The phone vibrated once more, the noise jarring as it clattered on the patio table, demanding attention like the obnoxious party guest who spoke too loudly for the room and who no one could avoid. I think everyone has encountered those individuals at one moment or another.

And again—it vibrated.


I threw back the last of my wine and snatched up the phone. “Hello?”

“Hello. Am I speaking with Professor William Dresden of Princeton University?” asked a woman’s voice I didn’t recognize. She had a British accent and a confident tone, like one accustomed to chucking authority around.

“May I ask who’s calling?” I replied.

“My name is Adeline, and I have something urgent to chat with the professor about.”

“Okay,” I replied, remaining polite but noting that she hadn’t offered a last name.

“Are you Professor Dresden?” she asked again.

“I am.”

“Good. Glad I reached you.”

“What can I do for you?”

“I’ll get right to the point. Neither of us like having our time wasted,” the woman began. “My organization needs your assistance. We’re aware that for the past few years you’ve been researching the lives of some lesser-known men from the nineteenth century. You’ve argued that they were driving forces during Europe’s imperial era, and you recently gave a talk in Washington, D.C., about them. You caused quite a bit of controversy.”

I didn’t respond but she was right. My latest research had indeed caused a pompous cabal to descend from the Ivory Tower who were intent on ripping up my life’s work. By focusing on the people that surrounded the famous personalities of the past—rather than the statesmen and generals themselves—I’d shown that the aides and deputies of history were often as influential as the principals. They worked behind the scenes, pushing here and whispering there, orchestrating events according to their own designs and those of their masters. Their obscurity was their power, and these lesser-known individuals had intrigued me for the past twenty years or so.

Sadly, in recent months, more than a few scholars—people I would call my peers—had attacked my conclusions, picking apart my research methods and analysis and even my misplaced commas. Some went so far as to call me second-rate, which I will admit hurt.

It wasn’t all that surprising, I suppose. For those who’d devoted themselves to being the renowned authority on the likes of Napoleon or Roosevelt, my analysis had called into question their life’s work. One historian from George Washington University even accused me of fabricating my research, although nothing could be further from the truth. That comment truly shocked me, something I’d not encountered before and never in all my years of academia heard leveled in front of an audience.

To say it had been an uncomfortable time would have put it too gently.

Thus, I wondered what side of the argument this woman was on and what she wanted. The prospect of thrashing out some minor point of no real consequence didn’t entice me. And in my current state, if provoked, I’d likely pop off and say something I’d regret. Being kind was one of life’s most important qualities, my dear mother had always said, and I agreed with her. But after a drink or two I could become a little edgy, which might be good or bad, depending on your perspective.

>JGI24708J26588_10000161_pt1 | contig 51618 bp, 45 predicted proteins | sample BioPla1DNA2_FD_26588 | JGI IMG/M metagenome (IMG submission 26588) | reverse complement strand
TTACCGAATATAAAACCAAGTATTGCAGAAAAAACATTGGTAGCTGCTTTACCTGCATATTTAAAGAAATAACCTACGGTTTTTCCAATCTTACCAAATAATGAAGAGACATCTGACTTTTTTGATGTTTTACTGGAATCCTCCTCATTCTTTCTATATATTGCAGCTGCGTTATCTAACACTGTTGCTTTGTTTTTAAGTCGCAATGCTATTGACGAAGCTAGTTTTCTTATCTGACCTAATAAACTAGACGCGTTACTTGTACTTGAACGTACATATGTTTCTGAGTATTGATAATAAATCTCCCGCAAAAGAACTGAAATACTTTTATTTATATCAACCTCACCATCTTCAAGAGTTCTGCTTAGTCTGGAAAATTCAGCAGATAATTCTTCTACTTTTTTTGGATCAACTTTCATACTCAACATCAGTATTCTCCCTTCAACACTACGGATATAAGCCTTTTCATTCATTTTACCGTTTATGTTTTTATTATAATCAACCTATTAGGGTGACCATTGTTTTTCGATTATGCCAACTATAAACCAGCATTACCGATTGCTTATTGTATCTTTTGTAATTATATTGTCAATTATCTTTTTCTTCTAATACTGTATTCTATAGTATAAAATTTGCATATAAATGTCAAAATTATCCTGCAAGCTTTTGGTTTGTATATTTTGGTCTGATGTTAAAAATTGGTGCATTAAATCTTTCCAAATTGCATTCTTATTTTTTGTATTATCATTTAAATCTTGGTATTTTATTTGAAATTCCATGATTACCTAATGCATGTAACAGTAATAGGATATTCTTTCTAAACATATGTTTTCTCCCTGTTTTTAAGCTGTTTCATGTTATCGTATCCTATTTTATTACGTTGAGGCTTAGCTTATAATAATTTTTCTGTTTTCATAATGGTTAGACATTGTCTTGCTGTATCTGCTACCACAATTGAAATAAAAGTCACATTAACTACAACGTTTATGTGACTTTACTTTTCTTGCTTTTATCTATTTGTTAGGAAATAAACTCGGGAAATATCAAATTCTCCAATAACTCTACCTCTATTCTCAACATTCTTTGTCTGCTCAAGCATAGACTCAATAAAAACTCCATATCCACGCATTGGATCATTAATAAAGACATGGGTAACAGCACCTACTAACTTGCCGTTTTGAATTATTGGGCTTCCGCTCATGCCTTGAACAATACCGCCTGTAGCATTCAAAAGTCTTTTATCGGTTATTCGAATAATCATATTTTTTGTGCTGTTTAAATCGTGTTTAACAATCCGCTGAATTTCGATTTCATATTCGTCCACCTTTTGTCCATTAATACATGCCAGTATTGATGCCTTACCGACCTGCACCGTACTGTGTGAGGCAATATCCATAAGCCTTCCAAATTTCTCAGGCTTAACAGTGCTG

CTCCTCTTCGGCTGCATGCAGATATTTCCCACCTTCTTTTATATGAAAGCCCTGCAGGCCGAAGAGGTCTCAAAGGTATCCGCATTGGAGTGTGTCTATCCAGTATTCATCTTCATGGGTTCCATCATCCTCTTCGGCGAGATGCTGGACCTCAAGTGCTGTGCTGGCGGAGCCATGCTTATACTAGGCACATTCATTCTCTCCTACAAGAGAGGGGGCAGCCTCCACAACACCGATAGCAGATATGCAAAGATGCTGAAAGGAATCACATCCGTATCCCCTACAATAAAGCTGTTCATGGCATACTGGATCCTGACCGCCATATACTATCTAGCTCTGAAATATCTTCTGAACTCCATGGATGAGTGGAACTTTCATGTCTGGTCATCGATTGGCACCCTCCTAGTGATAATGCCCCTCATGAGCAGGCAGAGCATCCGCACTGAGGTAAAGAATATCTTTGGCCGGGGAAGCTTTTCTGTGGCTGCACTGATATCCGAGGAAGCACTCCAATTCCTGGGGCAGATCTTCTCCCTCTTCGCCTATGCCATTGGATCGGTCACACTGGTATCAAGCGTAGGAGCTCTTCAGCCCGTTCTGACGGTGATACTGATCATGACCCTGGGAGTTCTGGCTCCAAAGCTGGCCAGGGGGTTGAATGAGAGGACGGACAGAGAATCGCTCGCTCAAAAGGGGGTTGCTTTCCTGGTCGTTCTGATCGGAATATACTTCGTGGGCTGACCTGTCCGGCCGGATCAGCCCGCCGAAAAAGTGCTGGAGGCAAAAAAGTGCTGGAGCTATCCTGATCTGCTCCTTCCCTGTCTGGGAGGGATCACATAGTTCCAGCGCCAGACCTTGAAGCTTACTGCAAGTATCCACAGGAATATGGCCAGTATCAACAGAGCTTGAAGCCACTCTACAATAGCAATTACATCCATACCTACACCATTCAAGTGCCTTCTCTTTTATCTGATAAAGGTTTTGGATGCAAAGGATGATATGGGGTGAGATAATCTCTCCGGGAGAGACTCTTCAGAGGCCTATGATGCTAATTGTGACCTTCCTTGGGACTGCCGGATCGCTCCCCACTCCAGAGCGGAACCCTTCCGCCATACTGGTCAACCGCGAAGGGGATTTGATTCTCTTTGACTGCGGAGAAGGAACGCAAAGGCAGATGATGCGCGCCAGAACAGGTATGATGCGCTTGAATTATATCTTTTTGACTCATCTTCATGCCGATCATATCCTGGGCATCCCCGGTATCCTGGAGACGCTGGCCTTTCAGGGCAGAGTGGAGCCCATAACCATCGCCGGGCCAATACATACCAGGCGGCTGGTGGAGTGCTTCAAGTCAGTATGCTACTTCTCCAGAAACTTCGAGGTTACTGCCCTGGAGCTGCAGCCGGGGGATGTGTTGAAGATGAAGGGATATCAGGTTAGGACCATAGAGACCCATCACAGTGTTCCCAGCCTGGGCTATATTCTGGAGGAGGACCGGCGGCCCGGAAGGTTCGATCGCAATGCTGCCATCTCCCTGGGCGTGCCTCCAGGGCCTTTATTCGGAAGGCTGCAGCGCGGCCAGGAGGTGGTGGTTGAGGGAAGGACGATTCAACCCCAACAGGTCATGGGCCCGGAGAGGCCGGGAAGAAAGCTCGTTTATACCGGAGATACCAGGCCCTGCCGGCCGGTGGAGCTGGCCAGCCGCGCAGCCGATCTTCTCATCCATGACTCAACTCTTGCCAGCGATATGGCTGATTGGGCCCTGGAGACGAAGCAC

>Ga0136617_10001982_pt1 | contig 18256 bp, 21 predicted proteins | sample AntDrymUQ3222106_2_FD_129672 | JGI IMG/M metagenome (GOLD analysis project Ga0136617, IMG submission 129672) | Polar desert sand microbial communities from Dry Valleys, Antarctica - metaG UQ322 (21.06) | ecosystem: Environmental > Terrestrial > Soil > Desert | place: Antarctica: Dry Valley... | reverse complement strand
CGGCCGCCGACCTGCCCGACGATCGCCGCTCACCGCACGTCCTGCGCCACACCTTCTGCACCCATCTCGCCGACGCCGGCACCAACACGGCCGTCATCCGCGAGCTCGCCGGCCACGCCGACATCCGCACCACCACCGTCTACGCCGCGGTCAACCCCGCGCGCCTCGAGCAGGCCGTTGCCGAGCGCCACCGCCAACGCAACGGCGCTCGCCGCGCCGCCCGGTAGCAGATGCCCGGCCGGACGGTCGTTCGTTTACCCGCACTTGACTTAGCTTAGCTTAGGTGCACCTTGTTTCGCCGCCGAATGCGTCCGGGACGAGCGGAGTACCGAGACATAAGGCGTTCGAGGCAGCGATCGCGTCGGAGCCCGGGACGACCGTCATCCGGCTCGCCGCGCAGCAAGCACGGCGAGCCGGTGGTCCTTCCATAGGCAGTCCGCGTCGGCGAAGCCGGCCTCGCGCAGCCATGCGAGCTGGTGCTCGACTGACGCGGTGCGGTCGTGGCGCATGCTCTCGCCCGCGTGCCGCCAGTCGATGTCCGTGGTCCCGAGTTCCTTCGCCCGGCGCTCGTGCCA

“From my own work,” the woman continued, “and in light of what you claim to have uncovered about these men, I have some documents I think you should see.”

“Is that so? May I ask what they’re about?”

“They pertain to a small group of men of the same era and caliber that you lectured on. Their actions connected.”

“Could you be more specific, please?” I asked, now thinking the woman may not have called to put me on the rack. She had another angle, though it was still unclear. Maybe she was nuts. “You said your name was Adeline, and you represent who?”

“I’d rather not say anything more on the phone. All I can tell you is that the papers have been secreted away for a long time. The information they contain, coupled with events in recent years, suggests we’re facing a revived threat to both Europe and America.”

I sat up. “What? What are you talking about?”

“This may sound bizarre, but you must believe me. What I’m referring to is highly sensitive.”

“I don’t understand. What information?”

“I shouldn’t say any more right now. I need you to trust me.”

“Trust you?”

“We shouldn’t discuss anything else. It’s too dangerous. We must meet in person.”

“Too dangerous? Who are you and how did you get this number?”

I raised out of my chair and scanned the backyard of the villa. It was sunset and the shadows were dancing underneath the Aleppo Pines that dotted the hills. I felt the hair on the back of my neck stand up and, for a reason I could not explain, I wondered if I was being watched.

“Professor Dresden, I’ve no doubt you’re aware that Europe is facing numerous concerning challenges. An immigration crisis, climate impact, a resurgence of ethno-nationalists movements, Russia hammering on the eastern door . . . We need to meet tomorrow morning. Everything will become clear once we speak.”

I didn’t know how to respond. The woman wasn’t making sense. It was as if she’d drenched me with a mass of my own personal strife threaded with societal chaos and nonsense, intending to frighten or motivate me, I couldn’t tell. All I could muster was, “Thank you for the call, Miss . . . Adeline. But I’m going to hang up now. Have a good—”

“Professor, wait. There’s more. I wanted to tell you this in person, but,” she paused. “I have information about the death of your father. It was no accident.”